As the coronavirus pandemic has unfolded during the last 18 months, we have witnessed unprecedented times along with sadness, fear, and uncertainty. Fortunately, we have also seen the best in people materialize in unexpected places. Strangers bonding over a good deed, local businesses holding fundraisers for their employees and neighbors helping each other in small but meaningful ways. Across Georgia and the nation, it’s helpful to reflect on the people trying to pay it forward. Find inspiration from these neighbors that are generously giving back to their communities that still need our help.

Grey C., a high school sophomore from Atlanta, started an organization called The Meal Bridge to generate business for local restaurants while feeding brave healthcare workers in the process. The Meal Bridge provides a way for people to purchase meals from local businesses for hospital workers on the front lines of the coronavirus pandemic. The high schooler’s mom posted on NextDoor and it resulted in many neighbors donating meals for over 60 hospital workers at Emory University Hospital in only three days. Grey has now coordinated over 2,800 meal donations for seven hospitals across Atlanta.

In one Smyrna HOA, the social committee began recruiting volunteers to sew masks. One volunteer, Susan P., said, “Helping friends and strangers in time of need is what it’s all about.” From measuring and sewing, over 15 volunteers have donated more than 400 masks to those in need. “Those masks have gone to hospice centers, they’ve gone to nursing homes, and they’ve gone to hospitals,” Susan said. “Word has spread in our HOA, and now more people are helping.”

A Board president in one of Braselton’s largest master-planned communities put his culinary skills to the test when the virus hit. Waleed H. is a full-time IT consultant and lifelong foodie who regularly cooks for family and friends. He shared on NextDoor that he wanted to offer free meals for healthcare workers in his community and asked for donations and volunteers to help package and deliver the lunches. His post resulted in many neighbors buying up to 20 meals at a time to show their appreciation for first responders.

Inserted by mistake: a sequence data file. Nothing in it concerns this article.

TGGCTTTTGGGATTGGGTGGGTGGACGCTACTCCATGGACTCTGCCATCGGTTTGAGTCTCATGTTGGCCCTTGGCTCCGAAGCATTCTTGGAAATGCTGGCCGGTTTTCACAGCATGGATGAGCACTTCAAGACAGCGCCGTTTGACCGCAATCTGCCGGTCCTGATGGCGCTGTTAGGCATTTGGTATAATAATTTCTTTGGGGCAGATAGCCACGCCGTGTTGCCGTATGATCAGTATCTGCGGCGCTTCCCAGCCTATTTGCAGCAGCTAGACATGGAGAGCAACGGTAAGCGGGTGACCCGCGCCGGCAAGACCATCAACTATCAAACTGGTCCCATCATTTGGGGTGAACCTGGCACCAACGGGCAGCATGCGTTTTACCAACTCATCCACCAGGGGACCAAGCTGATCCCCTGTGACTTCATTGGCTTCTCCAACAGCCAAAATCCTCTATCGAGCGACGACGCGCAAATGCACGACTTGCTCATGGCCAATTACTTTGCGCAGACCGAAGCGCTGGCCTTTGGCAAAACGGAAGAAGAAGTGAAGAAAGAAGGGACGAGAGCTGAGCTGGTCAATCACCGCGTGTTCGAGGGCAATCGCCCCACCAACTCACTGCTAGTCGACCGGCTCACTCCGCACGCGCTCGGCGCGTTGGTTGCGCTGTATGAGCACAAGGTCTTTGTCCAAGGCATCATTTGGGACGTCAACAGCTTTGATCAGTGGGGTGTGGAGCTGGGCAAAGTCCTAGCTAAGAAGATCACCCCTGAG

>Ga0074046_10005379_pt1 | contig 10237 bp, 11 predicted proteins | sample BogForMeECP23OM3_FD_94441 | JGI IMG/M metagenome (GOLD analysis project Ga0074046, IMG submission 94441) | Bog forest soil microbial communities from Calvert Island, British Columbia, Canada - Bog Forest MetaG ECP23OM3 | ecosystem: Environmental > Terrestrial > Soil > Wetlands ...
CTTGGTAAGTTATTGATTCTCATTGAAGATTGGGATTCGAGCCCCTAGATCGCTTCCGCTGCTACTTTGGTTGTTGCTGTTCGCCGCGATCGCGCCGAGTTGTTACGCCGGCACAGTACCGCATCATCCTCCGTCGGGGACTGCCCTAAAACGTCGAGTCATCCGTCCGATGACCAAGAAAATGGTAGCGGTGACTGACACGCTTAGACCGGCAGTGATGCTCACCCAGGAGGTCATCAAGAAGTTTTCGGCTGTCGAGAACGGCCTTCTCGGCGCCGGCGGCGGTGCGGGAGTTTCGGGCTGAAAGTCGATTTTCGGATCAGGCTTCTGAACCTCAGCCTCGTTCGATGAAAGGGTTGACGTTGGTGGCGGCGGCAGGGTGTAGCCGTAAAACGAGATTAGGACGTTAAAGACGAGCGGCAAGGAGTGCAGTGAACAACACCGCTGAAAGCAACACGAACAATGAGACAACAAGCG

Tracy J. has been a pastry chef for over five years in Midtown. Like many of her fellow hospitality workers, she lost her job when her workplace closed due to COVID-19. However, Tracy didn’t let the loss of her job stop her from helping others. She decided to deliver homemade cookies from her condo to local healthcare workers at Emory and Crawford Long hospitals to thank them for their hard work. She shared her recipe and posted about the project on Facebook to help fund the ingredients for a successful project. Neighbors in her building donated over $1,000. Tracy plans to donate half of the money to the Atlanta Community Food Bank to assist families experiencing food insecurities.

When Daniel M. wanted to volunteer, he didn’t have to look any further than his townhome community near Alpharetta. He went online to search for opportunities in North Fulton and found an app on NextDoor called the Help Map. It provides an interactive map of your neighborhood where you can mark yourself as someone who can pitch in for neighbors who need assistance. Whether you can drop off groceries for homebound people or hop on the phone to check in on elderly, at-risk neighbors, you can add yourself to the map so you can support others. Neighbors in need of assistance can then message you through the Help Map. Daniel said he befriended several neighbors that also felt isolated due to the pandemic.

Connecting with your neighbors is essential in good times and in times of need. As the situation with the coronavirus unfolds, we continue to be inspired by how neighbors come together to offer support, lean on others when they need help and stay connected with their local communities.

Even when times are tough, we hope you will find a way to help and demonstrate that there is always room for generosity. Stay well! We will all get through this together.